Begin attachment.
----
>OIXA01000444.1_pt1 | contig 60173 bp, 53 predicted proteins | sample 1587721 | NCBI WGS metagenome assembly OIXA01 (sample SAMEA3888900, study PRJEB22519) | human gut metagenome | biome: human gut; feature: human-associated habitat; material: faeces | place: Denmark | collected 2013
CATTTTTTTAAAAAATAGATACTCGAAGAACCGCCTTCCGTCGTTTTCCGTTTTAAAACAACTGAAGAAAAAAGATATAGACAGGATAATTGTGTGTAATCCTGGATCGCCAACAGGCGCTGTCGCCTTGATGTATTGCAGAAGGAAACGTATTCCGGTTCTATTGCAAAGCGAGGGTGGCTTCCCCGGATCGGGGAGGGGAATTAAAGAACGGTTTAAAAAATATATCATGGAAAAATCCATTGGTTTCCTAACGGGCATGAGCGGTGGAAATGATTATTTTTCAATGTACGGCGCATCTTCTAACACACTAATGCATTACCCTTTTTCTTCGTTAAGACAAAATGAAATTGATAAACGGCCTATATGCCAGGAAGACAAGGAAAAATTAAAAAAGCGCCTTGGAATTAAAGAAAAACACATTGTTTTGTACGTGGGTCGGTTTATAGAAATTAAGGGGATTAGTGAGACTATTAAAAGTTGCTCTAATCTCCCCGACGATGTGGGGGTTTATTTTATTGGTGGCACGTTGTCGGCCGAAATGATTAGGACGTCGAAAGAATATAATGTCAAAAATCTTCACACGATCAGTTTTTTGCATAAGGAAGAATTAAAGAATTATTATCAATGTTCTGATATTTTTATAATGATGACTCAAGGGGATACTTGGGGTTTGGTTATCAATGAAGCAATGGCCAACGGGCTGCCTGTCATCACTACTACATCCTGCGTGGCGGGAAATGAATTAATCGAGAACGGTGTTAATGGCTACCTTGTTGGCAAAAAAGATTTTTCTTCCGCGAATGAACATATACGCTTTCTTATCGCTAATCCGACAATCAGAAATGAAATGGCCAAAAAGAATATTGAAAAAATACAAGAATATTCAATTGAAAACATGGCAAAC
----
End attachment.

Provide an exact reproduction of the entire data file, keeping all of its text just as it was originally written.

>OIXA01000444.1_pt1 | contig 60173 bp, 53 predicted proteins | sample 1587721 | NCBI WGS metagenome assembly OIXA01 (sample SAMEA3888900, study PRJEB22519) | human gut metagenome | biome: human gut; feature: human-associated habitat; material: faeces | place: Denmark | collected 2013
CATTTTTTTAAAAAATAGATACTCGAAGAACCGCCTTCCGTCGTTTTCCGTTTTAAAACAACTGAAGAAAAAAGATATAGACAGGATAATTGTGTGTAATCCTGGATCGCCAACAGGCGCTGTCGCCTTGATGTATTGCAGAAGGAAACGTATTCCGGTTCTATTGCAAAGCGAGGGTGGCTTCCCCGGATCGGGGAGGGGAATTAAAGAACGGTTTAAAAAATATATCATGGAAAAATCCATTGGTTTCCTAACGGGCATGAGCGGTGGAAATGATTATTTTTCAATGTACGGCGCATCTTCTAACACACTAATGCATTACCCTTTTTCTTCGTTAAGACAAAATGAAATTGATAAACGGCCTATATGCCAGGAAGACAAGGAAAAATTAAAAAAGCGCCTTGGAATTAAAGAAAAACACATTGTTTTGTACGTGGGTCGGTTTATAGAAATTAAGGGGATTAGTGAGACTATTAAAAGTTGCTCTAATCTCCCCGACGATGTGGGGGTTTATTTTATTGGTGGCACGTTGTCGGCCGAAATGATTAGGACGTCGAAAGAATATAATGTCAAAAATCTTCACACGATCAGTTTTTTGCATAAGGAAGAATTAAAGAATTATTATCAATGTTCTGATATTTTTATAATGATGACTCAAGGGGATACTTGGGGTTTGGTTATCAATGAAGCAATGGCCAACGGGCTGCCTGTCATCACTACTACATCCTGCGTGGCGGGAAATGAATTAATCGAGAACGGTGTTAATGGCTACCTTGTTGGCAAAAAAGATTTTTCTTCCGCGAATGAACATATACGCTTTCTTATCGCTAATCCGACAATCAGAAATGAAATGGCCAAAAAGAATATTGAAAAAATACAAGAATATTCAATTGAAAACATGGCAAAC